Shared rule needs institutions as well as policies. The present, exiguous, mechanisms of intergovernmental relations will inevitably become real nexuses of political power, where deals are done and choices made. These bodies need to become more substantial, frequent and formal, and properly supported, like the British-Irish Council, with an independent secretariat, which might do more than simply take minutes and issue press releases.

A major defect of intergovernmental processes worldwide is that they are opaque. Governments set out aims for their domestic audiences, negotiate something different, and return home to blame the other players. There is no accountability for collective behaviour, and no place where the way the different governments have (or have not) worked together is scrutinised.

In many federal states the upper chamber of the national legislature plays an integrative function. This can be overplayed: the German Bundesrat’s explicit role for Land governments in federal debates is an outlier. But might the House of Lords play some such role for the UK? The Lords is hard to justify in principle and has been going through stuttering reform since 1911, but it works surprisingly well in practice.

The whole House of Lords could not readily discharge this function, but it would be possible to envisage a different kind of Lords committee, perhaps a Grand Committee, with a different membership and quite specific powers. It might, as in federal countries, be consciously geographic in composition, and with disproportionate representation for the small parts of the UK. It could be drawn from the Lords, without a partisan majority, like the House as a whole, because of crossbench peers. It might overrepresent the devolved nations by a factor of three, say, so that its membership was only 55% representative of England. There is the difficulty that the SNP, although dominant in Scottish politics, refuses to nominate peers. If that continues, the Grand Committee might be supplemented by suitable nominations.

Such a body would need explicit powers: to summon the UK and devolved governments individually and collectively (and any intergovernmental secretariat too), to give an account of their intergovernmental activity. It should debate and come to conclusions about the effectiveness of what governments have been doing. It might also set the agenda. For example, a disappointment of devolution is that it has been anything but a laboratory for policy development. The new committee might be given the power, for example, to commission comparative research and assessment, perhaps making use of the audit functions of the UK and devolved legislatures.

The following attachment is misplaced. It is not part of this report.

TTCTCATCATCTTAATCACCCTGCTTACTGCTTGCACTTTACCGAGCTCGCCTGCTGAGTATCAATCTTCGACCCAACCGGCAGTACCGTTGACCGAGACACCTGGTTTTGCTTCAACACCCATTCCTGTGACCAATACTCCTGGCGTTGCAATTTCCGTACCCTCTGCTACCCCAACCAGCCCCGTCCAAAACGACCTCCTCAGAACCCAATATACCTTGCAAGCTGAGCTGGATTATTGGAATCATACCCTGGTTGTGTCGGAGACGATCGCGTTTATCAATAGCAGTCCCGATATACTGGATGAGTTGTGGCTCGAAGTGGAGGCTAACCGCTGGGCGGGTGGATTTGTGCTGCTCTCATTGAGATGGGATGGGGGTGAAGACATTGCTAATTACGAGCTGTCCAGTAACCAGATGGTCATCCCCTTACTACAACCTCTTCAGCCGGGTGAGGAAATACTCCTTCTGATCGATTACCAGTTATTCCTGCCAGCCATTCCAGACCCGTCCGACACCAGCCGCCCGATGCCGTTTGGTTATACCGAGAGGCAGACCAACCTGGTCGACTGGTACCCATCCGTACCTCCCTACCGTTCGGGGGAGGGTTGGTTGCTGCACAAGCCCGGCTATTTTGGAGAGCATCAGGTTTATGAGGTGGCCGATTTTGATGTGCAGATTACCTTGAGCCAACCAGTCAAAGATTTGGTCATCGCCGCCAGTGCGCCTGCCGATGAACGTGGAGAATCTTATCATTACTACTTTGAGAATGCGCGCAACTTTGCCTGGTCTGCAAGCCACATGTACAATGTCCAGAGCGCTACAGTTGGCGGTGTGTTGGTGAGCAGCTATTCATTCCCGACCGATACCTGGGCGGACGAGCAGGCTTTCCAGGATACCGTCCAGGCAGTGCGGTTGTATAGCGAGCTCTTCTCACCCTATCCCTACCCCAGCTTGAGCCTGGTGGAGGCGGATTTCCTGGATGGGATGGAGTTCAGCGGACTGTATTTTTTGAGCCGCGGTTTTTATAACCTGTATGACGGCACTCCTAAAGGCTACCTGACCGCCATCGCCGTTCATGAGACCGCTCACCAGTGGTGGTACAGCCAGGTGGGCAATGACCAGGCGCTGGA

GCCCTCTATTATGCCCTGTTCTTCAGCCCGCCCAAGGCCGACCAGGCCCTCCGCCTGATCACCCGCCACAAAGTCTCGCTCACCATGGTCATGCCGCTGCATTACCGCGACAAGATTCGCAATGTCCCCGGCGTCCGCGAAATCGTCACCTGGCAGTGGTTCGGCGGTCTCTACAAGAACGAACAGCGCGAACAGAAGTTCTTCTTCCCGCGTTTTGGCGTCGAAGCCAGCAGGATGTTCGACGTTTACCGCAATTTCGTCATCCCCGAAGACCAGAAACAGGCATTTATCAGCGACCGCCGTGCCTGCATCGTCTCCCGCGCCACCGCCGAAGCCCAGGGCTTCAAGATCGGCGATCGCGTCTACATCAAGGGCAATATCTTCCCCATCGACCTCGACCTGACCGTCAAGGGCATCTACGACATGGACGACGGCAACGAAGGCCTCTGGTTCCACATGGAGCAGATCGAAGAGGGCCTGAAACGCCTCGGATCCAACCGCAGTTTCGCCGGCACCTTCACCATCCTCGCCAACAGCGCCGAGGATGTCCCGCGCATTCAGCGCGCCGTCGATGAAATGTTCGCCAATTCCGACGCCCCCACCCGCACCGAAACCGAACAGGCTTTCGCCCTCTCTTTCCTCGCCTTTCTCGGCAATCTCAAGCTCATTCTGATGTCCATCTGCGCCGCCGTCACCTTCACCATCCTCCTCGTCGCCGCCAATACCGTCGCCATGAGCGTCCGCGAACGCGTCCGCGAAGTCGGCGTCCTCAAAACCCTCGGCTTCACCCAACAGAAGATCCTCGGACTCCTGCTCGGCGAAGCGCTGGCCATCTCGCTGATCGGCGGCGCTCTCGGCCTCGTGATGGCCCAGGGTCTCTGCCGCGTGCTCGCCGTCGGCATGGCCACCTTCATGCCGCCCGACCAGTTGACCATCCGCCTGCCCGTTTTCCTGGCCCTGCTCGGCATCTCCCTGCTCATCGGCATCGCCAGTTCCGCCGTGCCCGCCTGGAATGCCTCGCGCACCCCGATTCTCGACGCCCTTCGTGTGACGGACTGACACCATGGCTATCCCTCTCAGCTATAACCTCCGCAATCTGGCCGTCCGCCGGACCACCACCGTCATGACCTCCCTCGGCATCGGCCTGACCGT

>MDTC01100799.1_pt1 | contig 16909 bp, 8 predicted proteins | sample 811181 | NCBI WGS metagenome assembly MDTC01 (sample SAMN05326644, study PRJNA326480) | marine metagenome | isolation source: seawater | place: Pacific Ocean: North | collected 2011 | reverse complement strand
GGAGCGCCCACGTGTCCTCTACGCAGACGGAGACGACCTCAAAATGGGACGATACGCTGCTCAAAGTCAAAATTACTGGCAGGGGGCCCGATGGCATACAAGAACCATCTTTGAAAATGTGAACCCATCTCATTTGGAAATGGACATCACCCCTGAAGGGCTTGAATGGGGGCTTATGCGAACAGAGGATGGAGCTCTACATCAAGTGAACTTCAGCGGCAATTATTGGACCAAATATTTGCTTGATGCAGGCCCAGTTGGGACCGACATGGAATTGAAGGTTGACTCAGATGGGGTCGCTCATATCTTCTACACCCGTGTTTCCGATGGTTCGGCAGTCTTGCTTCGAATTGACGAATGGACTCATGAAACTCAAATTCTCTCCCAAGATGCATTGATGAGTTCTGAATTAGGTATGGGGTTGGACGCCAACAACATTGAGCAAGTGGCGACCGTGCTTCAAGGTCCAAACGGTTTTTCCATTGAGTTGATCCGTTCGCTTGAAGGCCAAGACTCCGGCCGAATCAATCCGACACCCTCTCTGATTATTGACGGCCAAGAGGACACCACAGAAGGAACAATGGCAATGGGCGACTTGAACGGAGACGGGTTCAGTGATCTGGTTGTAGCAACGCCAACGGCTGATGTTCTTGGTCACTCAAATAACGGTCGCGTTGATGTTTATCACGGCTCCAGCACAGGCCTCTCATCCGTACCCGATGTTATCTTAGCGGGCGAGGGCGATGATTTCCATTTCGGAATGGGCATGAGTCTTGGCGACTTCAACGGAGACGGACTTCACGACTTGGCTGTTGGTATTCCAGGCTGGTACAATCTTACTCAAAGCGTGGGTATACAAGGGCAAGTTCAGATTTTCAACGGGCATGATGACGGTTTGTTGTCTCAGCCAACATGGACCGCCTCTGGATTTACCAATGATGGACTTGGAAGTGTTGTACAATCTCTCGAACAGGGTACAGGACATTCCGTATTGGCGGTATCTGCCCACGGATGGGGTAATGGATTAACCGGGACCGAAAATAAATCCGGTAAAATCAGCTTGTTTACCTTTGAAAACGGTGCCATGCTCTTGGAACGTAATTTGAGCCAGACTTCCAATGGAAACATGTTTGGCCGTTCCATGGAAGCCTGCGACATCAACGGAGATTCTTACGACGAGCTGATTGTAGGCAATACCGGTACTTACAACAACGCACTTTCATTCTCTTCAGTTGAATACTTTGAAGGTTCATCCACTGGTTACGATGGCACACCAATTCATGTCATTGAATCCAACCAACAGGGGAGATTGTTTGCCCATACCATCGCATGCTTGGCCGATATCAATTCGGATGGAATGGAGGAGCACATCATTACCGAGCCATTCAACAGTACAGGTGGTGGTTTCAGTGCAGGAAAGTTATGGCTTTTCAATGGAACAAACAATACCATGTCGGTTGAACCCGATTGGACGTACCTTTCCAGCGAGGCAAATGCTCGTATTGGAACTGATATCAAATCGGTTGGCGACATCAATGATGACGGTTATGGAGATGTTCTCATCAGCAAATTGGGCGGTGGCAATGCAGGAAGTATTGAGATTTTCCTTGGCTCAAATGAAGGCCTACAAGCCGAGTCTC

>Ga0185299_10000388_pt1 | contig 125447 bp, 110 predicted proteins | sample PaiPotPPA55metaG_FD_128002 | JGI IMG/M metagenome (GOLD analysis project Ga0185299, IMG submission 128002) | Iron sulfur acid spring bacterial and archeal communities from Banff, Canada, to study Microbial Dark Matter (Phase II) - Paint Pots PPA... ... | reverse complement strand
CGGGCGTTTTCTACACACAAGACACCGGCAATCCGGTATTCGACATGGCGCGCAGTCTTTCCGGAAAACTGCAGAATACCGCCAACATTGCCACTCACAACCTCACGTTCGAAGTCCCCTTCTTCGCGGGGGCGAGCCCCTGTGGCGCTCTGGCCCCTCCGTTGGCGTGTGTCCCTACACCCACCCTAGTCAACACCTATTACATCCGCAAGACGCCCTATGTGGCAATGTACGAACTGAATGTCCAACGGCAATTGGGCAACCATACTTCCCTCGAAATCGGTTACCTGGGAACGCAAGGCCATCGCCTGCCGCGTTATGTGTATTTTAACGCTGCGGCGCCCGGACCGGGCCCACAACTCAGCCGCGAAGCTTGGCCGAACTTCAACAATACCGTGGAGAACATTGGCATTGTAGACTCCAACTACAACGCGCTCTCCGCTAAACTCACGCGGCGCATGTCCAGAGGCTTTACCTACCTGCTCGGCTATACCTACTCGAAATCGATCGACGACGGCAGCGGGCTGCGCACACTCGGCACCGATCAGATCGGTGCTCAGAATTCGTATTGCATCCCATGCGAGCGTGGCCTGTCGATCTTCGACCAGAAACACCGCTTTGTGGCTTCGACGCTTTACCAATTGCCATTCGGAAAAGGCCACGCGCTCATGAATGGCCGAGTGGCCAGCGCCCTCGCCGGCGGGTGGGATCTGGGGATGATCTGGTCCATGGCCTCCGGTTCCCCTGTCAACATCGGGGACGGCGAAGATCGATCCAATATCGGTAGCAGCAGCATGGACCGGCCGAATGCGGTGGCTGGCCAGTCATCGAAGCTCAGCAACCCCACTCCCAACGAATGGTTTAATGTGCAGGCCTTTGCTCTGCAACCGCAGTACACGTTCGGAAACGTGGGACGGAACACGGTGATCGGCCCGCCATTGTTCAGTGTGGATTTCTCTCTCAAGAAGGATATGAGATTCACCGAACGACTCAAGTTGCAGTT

Constitutions and politics

Even today, the UK fits into no tidy constitutional category – despite much loose use of the word, it is not federal. Nor will these changes make it so: in some respects, they go further, into something which might be described as confederalism, a union of nations of quite different sizes with common purposes and shared powers, notably in the spheres of defence, the economy and social welfare, but also unusually distinct self-rule for the smaller nations.

These suggestions may seem theoretical, but they are incremental developments of existing institutions. In the absence of a Philadelphia moment, that is how constitutional change proceeds. But it is fair to ask whether they are practical in the fevered hothouse of Scottish constitutional politics.

Certainly the political challenges are great. The SNP remains dominant in Scottish politics, and might see its aim of independence as attainable, and so be disinclined to compromise. The UK Government may see little advantage in giving separatist politicians yet further powers. But both can draw lessons from the European referendum: it may have answered the question, but has not settled the issue. Nor did the independence referendum of 2014. Both left division and uncertainty behind them.

Maybe compromise and principled accommodation offer a better path than another divisive choice. It is interesting that senior figures on both sides of the political argument have mused aloud about whether there is an alternative approach to endlessly continuing Scottish constitutional debate. Imagination and determination would be demanded of political leaders. But the prize is a big one: an outcome of this sort might represent the kind of arrangement to which a substantial majority of Scotland’s population would assent, settling a generational constitutional challenge, rather than facing yet another referendum. Whether political leaders in Edinburgh and London have the courage to take this route remains to be seen.

Jim Gallagher is a former senior civil servant advising on devolution, and now a visiting professor at the University of Glasgow, an Associate Member of Nuffield College, University of Oxford and a non-solicitor member of the Council of the Law Society of Scotland. This article, which expresses a personal view, is based on a lecture delivered at the University of Glasgow on 10 October 2016.